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News Comment
a personal view of the week's news from Erithacus

The stock markets showed definite signs of recovery this week, as the FTSE100 index finished up 164.7 at 5766.6. Upward movements on the U.S. stock markets, however, were considerably more pronounced, as the Dow Jones index climbed 3.4% to finish at 10126.94, and the Nasdaq put on a remarkable 14% to close at 1961.43, its second largest weekly gain ever and the first time it has managed four successive days of rises since 1st September last year. While many analysts point to indicators showing the stock markets are still far from the beginning of a sustained recovery, there is a general feeling that the bottom has been reached and investors can look forward to rising share prices in the next few months. Nervousness continues, however, and it seems unlikely we have seen the end of the volatility that has both frightened investors and delighted many traders recently.

Although foot-and-mouth appears to have peaked in the UK, and the daily number of new cases of the disease has been lessening, the culling and disposal of infected and at-risk animals continues to pose a major problem. Disturbing television pictures yesterday (Friday) showed a lone marksman with a rifle trying to kill a flock of terrified sheep. As the animals ran in circles to avoid the man, his only shot to come close to its mark merely wounded a sheep. Holding the rifle in one hand while steadying the struggling animal with the other, he tried to fire a final shot to kill it while the rest of the flock ran round in panic.
This is horrific. Surely, however serious the crisis for farming and the UK countryside, there can be no justification for this sort of action? If the animals must be killed, as most people accept they must, then it must be done quickly, cleanly and humanely. To allow this to continue is barbaric. Is this what the government intended when they announced the latest policy of culling animals in areas near to outbreaks of the disease? Or have insufficient resources been made available to handle this properly and in a civilised manner, as far as that can be possible in such a situation.? I hear that over half a million animals are now awaiting slaughter and disposal, and that at least one of the most recent new cases of the disease is a direct result of the delay in slaughter or disposal of infected or "at risk" animals.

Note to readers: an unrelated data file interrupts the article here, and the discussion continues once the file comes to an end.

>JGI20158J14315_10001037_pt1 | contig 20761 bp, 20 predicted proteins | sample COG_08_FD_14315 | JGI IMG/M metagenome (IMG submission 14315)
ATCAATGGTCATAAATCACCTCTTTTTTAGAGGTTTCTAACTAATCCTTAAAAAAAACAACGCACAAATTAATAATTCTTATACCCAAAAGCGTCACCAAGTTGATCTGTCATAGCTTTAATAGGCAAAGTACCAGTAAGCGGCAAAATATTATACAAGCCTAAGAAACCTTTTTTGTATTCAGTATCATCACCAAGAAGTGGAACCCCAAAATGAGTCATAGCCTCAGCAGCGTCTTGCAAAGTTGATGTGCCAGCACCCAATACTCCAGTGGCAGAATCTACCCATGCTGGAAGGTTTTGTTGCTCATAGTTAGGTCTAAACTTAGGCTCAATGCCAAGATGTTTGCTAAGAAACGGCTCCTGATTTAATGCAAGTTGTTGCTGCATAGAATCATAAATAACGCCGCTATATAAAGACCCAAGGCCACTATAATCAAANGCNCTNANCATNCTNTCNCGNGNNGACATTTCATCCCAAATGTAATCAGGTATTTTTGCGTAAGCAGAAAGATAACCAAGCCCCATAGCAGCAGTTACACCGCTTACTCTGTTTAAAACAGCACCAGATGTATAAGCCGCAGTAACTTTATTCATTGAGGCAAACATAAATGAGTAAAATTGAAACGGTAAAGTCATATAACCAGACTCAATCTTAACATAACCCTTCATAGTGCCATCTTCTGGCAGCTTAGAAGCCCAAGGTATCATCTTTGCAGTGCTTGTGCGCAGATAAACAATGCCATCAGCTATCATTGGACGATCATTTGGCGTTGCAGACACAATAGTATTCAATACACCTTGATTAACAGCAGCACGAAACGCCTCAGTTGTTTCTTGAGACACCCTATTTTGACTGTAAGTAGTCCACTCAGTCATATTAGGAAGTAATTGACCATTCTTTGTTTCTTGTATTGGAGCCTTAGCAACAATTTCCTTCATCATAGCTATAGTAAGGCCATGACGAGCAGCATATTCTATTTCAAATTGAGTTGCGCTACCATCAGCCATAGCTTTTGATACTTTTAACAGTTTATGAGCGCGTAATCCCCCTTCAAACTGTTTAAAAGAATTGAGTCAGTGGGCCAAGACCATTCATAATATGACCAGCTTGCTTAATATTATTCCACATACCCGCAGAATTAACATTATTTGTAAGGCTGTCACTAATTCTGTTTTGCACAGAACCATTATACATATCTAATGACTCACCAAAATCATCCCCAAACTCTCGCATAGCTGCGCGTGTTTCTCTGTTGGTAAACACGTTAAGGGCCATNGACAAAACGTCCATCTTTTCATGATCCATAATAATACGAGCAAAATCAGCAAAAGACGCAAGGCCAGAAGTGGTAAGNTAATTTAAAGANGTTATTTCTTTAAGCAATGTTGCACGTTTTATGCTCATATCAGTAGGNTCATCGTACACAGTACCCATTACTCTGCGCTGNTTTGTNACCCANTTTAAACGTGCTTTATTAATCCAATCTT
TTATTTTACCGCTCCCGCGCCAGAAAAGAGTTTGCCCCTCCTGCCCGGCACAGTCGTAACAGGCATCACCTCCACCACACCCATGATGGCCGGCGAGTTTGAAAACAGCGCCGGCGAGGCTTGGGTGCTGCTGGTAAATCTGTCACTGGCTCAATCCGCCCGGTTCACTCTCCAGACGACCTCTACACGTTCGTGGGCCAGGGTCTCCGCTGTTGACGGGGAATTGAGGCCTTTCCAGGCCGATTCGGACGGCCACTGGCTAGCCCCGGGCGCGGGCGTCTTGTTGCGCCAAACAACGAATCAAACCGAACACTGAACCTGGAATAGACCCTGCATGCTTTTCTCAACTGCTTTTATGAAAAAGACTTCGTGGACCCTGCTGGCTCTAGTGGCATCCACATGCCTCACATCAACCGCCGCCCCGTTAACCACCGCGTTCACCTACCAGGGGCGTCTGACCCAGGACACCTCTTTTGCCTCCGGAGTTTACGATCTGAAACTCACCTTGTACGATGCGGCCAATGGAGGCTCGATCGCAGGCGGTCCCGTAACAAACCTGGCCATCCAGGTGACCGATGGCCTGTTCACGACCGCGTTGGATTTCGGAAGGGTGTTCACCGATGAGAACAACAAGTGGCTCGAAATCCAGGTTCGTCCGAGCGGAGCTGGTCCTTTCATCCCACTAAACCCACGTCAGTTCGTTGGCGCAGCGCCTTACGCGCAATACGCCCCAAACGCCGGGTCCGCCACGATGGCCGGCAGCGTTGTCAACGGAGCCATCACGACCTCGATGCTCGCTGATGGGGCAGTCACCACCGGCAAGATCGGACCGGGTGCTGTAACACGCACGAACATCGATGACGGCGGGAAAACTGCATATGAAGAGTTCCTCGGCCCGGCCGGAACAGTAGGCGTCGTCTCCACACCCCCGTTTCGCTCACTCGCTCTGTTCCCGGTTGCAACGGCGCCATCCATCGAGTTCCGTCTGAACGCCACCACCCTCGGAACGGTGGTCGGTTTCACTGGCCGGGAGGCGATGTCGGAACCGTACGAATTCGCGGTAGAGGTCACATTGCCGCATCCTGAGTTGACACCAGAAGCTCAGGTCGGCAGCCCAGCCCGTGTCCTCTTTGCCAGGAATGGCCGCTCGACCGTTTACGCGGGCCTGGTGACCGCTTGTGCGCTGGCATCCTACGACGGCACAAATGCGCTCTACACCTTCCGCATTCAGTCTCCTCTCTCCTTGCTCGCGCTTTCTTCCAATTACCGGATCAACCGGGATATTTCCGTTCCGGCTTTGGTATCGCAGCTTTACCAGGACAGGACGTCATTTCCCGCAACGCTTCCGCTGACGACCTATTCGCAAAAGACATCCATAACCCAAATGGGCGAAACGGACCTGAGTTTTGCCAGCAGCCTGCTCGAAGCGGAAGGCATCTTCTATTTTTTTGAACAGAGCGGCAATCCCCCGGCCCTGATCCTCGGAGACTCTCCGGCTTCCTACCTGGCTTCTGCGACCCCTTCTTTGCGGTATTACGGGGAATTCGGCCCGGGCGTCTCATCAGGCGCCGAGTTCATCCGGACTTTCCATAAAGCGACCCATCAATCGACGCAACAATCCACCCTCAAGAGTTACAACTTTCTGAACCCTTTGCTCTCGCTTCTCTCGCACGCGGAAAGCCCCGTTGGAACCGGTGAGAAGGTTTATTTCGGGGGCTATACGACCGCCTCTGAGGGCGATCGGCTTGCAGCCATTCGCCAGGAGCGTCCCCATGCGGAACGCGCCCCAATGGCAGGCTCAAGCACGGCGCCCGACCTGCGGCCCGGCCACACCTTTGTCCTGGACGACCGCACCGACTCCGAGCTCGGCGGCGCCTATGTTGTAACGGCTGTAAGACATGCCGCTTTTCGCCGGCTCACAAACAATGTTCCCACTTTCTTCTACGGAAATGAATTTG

At the same time, as the horror on our farms unfolds, we are being told that the countryside is "open for business" and last night’s television news announced, apparently with surprise, that nearly two-thirds of people in the UK believe they should avoid infected areas.
This is not just a crisis in farming, tourism, and related industries. This is a totally unnecessary departure from normal standards of decent and civilised behaviour. It makes me very sad. And very, very angry. Please feel free to e-mail, and express YOUR opinion.

The local council of Henley-on-Thames have been faced with a dilemma this week. Keen as they are to attract visitors at this time when the tourist industry is in crisis, they were somewhat less keen on a proposal to hold a lap dancing competition in the town. Fierce local objections to the competition have resulted in its cancellation. Henley's mayor, Councillor Tony Lane, said he was outraged at even the suggestion the championships could have been held in the town. "Henley Royal Regatta together with the Henley Festival has an image which I think lap dancing would degrade quite considerably," he added. Indeed, an investigation by Simply Info revealed Henley-on-Thames to be depressingly free from sleaze of any type. Unless, that is, YOU know better – e-mail


14th April 2001                        


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